One thing you notice about “Intro-Introspection” is how heavily it relies on 1980s tracks. This is a function of Osymyso being – I’d guess – about my age, but it’s also because the long-promised and long-feared 80s revival is finally in full swing. There are two strands to it – one is the School Disco-esque wave of clubland nostalgia, a country-wide recreation of some (totally idealised) pre-E provincial nite klub. Osymyso might seem to be tapping this, but his track would be way too frustrating for anyone actually looking for retro fun – if anything it underlines how ungraspable the pleasures of the past are if all you’re going for is nostalgic escapism.
The other strand is a renewed appreciation for the sounds of the early 80s – and for synthesisers in particular. The ‘new new wave’ of alternative synth bands getting positive press currently – Ladytron, Fischerspooner, Adult, The Faint – like their synths to sound precise but a little harsh. They have the programming and sounds of 1979-81 down pat but they mostly avoid the pop engagement that was a central part of the records Phil Oakey or Giorgio Moroder or even Kraftwerk were making at the time. The results for me are modish and enjoyable but never very exciting. DJ Frenchbloke’s “Craig Spooner” works because it takes Fischerspooner’s mastery of the sound and does something more useful with it, letting the throbbing backing to “Emerge” point up the yearning in Craig David’s “Fill Me In”. David’s original is all about self-justification, and his smooth R’n’B backing lets you think that the mutual seduction and the dealings with the girl’s folks are, hey, an everyday part of a guy’s life. “Craig Spooner”, though, recasts David as a horny, hustling, unsure adolescent. (And the Freelance Hellraiser takes the same vocal, some Eurythmics and yet another beat and sets David up as a lovable party rogue!).
The most interesting 80s revivalist around, though, is Girls On Top’s Richard X. He’s released two singles, with two tracks on each, and all four have used harsh early synth tunes for their backing – The Normal’s “Warm Leatherette” and the Human League’s “Being Boiled” on these two bootlegs, combined with Missy Elliot and TLC respectively. The backing tracks still sound cold and nasty – and yes, they still sound exciting too, these early, stumbling attempts to imagine what ‘hooks’ might mean in a more mechanised world. This music got called ‘futuristic’ – a word which settles on anything that uses new technology for imaginative ends. You can be ‘futuristic’ of course without having any bearing on how the actual future turns out – but the new-new wave bands are not. Richard X is.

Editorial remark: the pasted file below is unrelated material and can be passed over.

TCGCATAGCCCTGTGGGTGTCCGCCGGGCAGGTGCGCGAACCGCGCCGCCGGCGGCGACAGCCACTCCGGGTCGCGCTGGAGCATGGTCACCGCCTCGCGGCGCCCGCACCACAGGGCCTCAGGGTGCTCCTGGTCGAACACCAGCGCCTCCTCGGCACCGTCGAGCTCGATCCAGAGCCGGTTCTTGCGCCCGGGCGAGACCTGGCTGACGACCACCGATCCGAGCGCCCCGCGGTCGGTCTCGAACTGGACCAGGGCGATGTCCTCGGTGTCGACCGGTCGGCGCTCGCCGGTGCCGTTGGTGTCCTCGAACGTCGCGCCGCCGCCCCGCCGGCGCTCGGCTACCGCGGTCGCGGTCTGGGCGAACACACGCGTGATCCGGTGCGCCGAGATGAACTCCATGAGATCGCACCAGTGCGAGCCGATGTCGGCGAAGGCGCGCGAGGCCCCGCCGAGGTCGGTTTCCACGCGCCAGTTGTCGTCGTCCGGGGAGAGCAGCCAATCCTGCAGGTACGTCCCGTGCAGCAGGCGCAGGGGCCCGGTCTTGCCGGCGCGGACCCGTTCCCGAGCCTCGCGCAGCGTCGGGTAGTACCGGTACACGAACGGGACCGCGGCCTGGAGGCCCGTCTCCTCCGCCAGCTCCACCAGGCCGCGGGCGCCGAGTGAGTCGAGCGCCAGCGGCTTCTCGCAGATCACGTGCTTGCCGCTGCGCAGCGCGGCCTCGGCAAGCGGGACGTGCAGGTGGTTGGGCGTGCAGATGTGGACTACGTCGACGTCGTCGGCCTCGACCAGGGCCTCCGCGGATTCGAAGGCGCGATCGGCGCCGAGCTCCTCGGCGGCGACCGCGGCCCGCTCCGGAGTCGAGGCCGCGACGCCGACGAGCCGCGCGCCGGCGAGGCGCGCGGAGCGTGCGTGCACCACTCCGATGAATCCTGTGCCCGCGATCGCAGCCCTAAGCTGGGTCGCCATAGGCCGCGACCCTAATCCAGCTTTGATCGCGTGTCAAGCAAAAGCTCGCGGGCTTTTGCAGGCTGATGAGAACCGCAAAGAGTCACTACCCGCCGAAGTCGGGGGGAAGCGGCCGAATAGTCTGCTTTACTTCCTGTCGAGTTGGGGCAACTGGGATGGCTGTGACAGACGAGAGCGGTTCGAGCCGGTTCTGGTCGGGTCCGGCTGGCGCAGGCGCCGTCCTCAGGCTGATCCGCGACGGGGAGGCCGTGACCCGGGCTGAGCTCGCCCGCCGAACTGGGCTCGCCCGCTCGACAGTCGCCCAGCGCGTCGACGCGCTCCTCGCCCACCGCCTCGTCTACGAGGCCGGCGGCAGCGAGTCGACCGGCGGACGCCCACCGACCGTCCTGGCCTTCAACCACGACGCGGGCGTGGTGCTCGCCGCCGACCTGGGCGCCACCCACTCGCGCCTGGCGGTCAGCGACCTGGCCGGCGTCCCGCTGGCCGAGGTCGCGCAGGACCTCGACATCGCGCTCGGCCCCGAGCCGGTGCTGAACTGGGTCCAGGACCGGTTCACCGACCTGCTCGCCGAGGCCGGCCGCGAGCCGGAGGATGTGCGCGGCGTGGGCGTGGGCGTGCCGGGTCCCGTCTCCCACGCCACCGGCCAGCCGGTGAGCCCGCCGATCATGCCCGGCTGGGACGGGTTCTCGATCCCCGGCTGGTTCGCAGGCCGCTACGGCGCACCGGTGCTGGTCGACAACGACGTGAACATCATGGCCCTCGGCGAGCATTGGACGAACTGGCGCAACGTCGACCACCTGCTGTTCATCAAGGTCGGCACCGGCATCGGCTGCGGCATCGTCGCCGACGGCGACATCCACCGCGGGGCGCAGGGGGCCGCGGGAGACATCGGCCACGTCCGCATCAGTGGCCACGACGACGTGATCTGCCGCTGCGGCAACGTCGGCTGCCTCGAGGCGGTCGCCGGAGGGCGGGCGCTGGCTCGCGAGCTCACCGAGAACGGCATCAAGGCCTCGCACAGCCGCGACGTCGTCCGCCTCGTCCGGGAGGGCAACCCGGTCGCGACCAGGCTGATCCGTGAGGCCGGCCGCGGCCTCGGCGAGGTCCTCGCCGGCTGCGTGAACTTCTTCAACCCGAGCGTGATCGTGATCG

For one thing he’s presumably using new, cheaply available tech to sew his tracks together and get them heard – pirate MP3s, warez and shareware are the bootlegger’s tools of choice, and this is as far away from a cosy fetish for analogue synths as you can get. For another what he does on his tracks is to mesh two kinds of android pop – the all-too-human robot music of the earliest 80s, and the chromium diva perfection of the late 80s and 90s. The results are doubly cyborg, and can make for hard listening. “Warm Bitch” takes one of Missy’s least forgiving tracks and gives it a hydraulic refit, making both sources yet more aggressive. “Being Scrubbed” sees TLC’s social Darwinism become crueller still with its sympathetic, catchy backdrop switched for the Human League’s Year-Zero primitivism. The most effective “80s revival” tracks yet conceived, then, are not even imitations, but full-on steals of the original material, and they still sound fresher than the music their sources have inspired.